Can't spell Nature without A R T
This week in my spot was beautiful. Instead of being a kind of quiet, unprovoking beauty, the view from where I sat, and the act of taking this photograph of it, prompted many questions. I realized that what I was doing was an act of artistic expression, and that even the very things I saw within frame of my lense were not entirely nature, but some past human artistic expression as well. I thought:
What does artistic expression have to do with ecology? Where does 'art' fit into the natural ecosystem? What value does it have regarding the health of all things on the planet?
The art I saw in my view was the pennisula of Goodhart, jutting into the aesthetically sculpted lawn. Art, in this form, has a detrimental effect on the ecology of the planet because of the resources used to make it. But I, and I am sure many others am inclined to think that art is a positive development in the history of humans. Is there anyway to create art without using the resources from the earth as seen in this photograph, or this photgraph itself? Compiling a list of various forms of artistic expression, I recalled a limited number of artforms that have the potential to do no ecological harm. First, the preforming arts (singing, dancing, acting). As standing alone, each of these arts does no damage--however, when staging, effects and audience accomadation come into the picture, they can turn from benign to malignant. The second art is visual and substantive. The artistic conquests of Andy Goldsworthy can only be described as ecological. He finds places in nature where artistic materials abound (stones, sticks, icicles) and rearranges them from their lying places to form elaborate yet transient sculpture. Transient because upkeep is not reqired--water and other natural forces transform them back into the natural landscape within days or weeks, sometimes hours. His art is part of nature, not apart from it. Could this merging of two opposing things be possible for other disciplines? One and perhaps the most crucial advantage Goldsworthy has is that his thinking is cyclical, not hierarchical. He doesn't fit into the system of other, "normal" gallery-type art, he has removed himself from the structure. Can we do this with writing? Already we as a class have eliminated somewhat the use for paper, but typing words on a computer is still a usage of natural resources. Is there any way we can make our activity more recylable and cyclical?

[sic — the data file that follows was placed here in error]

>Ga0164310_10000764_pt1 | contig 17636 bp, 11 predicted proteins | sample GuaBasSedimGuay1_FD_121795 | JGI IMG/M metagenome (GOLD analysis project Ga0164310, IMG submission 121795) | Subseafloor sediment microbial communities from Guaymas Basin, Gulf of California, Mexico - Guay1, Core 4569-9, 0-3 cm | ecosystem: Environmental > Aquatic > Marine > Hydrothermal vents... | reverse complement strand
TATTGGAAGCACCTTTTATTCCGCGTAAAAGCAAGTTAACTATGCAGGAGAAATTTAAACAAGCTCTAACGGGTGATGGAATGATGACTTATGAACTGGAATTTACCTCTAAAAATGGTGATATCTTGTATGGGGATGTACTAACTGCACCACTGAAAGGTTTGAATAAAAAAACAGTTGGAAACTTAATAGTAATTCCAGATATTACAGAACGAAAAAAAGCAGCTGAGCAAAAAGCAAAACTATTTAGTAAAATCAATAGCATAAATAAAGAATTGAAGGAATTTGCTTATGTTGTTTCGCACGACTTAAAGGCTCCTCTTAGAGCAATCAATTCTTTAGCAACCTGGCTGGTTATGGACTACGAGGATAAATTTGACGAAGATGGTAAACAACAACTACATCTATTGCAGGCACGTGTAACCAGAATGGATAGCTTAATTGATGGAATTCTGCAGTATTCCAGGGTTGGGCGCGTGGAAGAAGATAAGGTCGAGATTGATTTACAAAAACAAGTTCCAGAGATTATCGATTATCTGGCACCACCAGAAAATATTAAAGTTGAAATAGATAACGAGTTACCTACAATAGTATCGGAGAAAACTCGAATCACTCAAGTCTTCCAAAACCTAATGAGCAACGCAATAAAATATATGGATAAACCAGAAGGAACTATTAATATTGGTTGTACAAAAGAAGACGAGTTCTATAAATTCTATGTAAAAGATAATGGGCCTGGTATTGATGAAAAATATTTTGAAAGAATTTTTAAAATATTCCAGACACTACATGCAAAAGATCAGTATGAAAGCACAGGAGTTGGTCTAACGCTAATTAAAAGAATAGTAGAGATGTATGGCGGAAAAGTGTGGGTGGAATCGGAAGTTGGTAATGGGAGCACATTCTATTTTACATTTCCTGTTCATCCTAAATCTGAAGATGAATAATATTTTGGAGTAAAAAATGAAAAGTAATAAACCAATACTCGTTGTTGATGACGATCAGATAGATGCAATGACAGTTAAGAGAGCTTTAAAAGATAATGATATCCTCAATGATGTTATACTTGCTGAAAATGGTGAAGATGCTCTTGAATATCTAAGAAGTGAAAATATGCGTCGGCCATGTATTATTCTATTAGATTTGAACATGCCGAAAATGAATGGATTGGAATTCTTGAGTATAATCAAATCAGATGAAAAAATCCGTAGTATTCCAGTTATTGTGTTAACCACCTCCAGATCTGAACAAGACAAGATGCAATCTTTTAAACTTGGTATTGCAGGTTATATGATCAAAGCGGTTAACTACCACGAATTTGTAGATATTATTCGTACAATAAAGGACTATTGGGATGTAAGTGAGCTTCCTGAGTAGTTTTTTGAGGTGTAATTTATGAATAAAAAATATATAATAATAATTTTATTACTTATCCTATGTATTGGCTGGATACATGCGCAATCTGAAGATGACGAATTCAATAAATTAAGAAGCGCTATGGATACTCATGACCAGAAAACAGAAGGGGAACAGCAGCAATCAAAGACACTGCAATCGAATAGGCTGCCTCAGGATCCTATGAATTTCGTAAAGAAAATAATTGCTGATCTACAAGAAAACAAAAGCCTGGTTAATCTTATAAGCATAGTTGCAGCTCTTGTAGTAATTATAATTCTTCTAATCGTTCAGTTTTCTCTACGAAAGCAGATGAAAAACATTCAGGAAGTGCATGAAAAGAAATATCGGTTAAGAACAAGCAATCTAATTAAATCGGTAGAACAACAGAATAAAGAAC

I would strongly recommend to anyone who's interested the film "Rivers and Tides" featuring the art of Andy Goldsworthy.